When Pupper met Doggo II: Arriving at the Park

When Pupper met Doggo II: Arriving at the Park
Last time we discussed how to socialize under-socialized pups in dog parks, focusing on first steps like cultivating the proper mindset, use of training collars/harnesses, and even adopting a gait that will let your dog know that you mean business. We also touched on the absolute importance of developing “sit” as the fundamental training position which should always be the default—particularly during tense meetings with new friends. This time around we are going to build on these ideas and talk about actions on when arriving at the dog park.
As you approach your local dog park—particularly on foot—you may notice that your pup becomes fixated and starts pulling intently while staring straight ahead. Take this as an opportunity to ensure that you can exercise both the necessary force to stop them with your training collar/harness, and the necessary will to have them sit. If you can’t do those things when they are focused, know that it will be much more difficult during a possible canine skirmish.
Once you’ve got your pooch to sit, they might still have that game seven look in their eyes as they stare toward the dog park like a gladiator staring at the coliseum’s proving grounds. This can not be how they enter the park; it’s still an aggressively fixated state. Try getting between them and their point of focus when you have them seated, and taking control of their snout if necessary to break their fixation. Reassure them that they are a good boy/girl and perhaps break them off a little treat if you’re carrying some. Snacks over scuffles, right?
Of course, your dog will still be ready to jump in headfirst, but you can delay their gratification to good effect by taking them for a lap around the outside perimeter before entering the gate. This two minutes of reconnaissance can save you a great deal of heartache and worry when more aggressive dogs who might pose a threat run to the fence snarling. Of course, threats won’t always reveal themselves this way, but some do. In fact, big, meandering circles inside the enclosure are a good way to keep distance, keep momentum, and see threats well in advance once you’ve decided to take the plunge.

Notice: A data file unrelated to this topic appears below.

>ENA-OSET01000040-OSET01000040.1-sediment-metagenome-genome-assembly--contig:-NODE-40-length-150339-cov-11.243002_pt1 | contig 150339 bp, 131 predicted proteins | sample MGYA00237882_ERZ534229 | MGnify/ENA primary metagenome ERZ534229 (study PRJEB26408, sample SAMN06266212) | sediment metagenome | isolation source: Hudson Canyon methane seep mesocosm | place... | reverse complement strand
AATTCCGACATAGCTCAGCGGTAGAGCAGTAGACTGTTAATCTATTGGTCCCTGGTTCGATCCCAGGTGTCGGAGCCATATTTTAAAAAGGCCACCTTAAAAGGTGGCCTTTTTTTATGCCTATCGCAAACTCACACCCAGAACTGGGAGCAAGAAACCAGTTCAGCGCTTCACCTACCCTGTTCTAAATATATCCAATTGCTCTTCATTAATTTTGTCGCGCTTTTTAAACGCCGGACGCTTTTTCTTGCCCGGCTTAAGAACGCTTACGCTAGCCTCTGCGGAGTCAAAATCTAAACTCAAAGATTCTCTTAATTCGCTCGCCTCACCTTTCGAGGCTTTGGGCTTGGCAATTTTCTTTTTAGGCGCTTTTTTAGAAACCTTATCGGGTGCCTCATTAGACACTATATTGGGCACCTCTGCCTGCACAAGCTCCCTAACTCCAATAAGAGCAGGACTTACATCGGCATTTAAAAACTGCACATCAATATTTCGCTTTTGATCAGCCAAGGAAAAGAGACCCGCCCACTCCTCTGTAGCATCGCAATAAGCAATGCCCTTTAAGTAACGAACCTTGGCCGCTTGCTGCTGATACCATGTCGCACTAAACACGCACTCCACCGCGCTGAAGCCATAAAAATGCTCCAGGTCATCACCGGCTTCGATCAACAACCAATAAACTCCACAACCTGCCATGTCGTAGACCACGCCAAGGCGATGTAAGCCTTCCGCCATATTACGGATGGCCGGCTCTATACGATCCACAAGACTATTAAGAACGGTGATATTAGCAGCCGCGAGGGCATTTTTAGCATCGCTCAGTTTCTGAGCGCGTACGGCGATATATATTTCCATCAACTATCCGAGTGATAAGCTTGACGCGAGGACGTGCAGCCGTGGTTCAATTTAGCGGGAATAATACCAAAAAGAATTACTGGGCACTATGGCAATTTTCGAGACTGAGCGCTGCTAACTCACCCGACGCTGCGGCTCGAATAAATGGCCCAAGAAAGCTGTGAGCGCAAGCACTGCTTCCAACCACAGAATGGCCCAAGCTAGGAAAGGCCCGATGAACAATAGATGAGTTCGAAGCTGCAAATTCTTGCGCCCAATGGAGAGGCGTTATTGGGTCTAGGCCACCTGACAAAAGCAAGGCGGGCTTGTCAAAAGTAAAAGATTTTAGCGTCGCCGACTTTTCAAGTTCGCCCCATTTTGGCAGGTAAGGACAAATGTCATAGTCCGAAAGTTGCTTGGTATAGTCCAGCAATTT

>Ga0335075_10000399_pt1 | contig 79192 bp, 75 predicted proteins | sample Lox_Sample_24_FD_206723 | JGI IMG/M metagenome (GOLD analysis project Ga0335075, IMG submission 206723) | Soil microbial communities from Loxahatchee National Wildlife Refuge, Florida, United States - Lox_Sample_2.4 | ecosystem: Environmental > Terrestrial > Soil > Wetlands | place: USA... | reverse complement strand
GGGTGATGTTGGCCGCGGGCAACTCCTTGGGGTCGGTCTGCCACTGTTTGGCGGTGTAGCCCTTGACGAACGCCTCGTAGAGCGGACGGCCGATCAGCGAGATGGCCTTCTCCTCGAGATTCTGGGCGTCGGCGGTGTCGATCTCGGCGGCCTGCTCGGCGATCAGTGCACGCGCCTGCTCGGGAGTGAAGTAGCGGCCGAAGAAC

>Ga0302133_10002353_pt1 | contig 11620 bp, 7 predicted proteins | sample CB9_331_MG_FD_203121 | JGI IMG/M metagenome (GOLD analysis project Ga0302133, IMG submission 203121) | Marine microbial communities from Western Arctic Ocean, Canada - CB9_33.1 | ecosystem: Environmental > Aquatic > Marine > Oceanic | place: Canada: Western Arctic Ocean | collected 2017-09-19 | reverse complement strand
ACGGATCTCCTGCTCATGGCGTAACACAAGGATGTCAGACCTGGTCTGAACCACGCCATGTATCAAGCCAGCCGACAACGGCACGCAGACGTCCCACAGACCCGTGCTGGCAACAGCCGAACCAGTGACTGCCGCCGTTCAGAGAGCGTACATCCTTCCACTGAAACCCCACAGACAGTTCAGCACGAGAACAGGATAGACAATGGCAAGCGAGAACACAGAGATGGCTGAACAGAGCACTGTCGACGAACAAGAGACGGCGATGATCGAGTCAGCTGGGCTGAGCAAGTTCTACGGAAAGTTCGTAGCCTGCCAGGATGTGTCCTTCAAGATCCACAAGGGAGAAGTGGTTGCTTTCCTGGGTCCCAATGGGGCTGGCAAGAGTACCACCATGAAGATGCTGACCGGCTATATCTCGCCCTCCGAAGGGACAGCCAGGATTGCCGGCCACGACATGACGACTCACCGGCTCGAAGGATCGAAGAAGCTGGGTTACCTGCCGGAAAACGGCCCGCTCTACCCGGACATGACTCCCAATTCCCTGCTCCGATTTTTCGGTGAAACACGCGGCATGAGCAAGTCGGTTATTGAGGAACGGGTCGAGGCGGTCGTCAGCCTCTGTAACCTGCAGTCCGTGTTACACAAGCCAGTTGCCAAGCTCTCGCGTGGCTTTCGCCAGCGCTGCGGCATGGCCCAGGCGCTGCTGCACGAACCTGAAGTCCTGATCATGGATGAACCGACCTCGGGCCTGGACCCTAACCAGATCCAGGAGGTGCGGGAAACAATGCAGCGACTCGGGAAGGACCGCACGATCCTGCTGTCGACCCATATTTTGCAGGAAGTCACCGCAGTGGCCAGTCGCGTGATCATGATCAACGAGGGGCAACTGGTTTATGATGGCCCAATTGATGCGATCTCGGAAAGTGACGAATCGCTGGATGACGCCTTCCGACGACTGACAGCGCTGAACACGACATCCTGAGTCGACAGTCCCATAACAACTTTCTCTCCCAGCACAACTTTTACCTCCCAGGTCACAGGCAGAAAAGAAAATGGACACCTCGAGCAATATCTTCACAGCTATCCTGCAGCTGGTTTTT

This is being written from the perspective of socializing a pet who poses a potential danger to other dogs, and so the assumption is that they will be kept leashed in the park and while meeting other dogs. However, there are some times when even “Baby Huey”-type dogs who don’t know their own strength might be taken off-leash (an otherwise empty dog park, for example). We’re going to stick with leash-on as this is more of a beginner’s guide.
Still, a leash is a psychological connection to a dog as well as a physical one. Your state will be communicated to your dog and they will amplify it. Keep as much slack in the lead as you can even when you shorten the length, as slack communicates calm and control. Gently swinging your arms back and forth will help achieve a dynamic slack which is loose enough to keep them relaxed, but felt enough to keep them in line.
Also, to keep from transferring anxiety to your dog that they will transmute into the next dog’s problem…
And by mantra, we’re talking about repeating something over again. Instead of telling your dog how to behave, imagine that you’re using your speaking voice as a shared internal monologue for you and your pooch. A lovely and benevolent (and apt) phrase is “Hello friend!” every time new friends approach for a sniff. When you say it sweetly, audibly and repeatedly, it effectively drowns out your own thoughts of, “Oh God, please don’t something bad happen”, and your dog will totally pick up on that and act accordingly.
We’ve covered a lot so far and set ourselves up for good meetings with other pooches. Next time we’ll discuss how those meetings might go and how to stay present while giving your pooch the freedom to cultivate their own identity and niche in the fluid pack that is the dog park.

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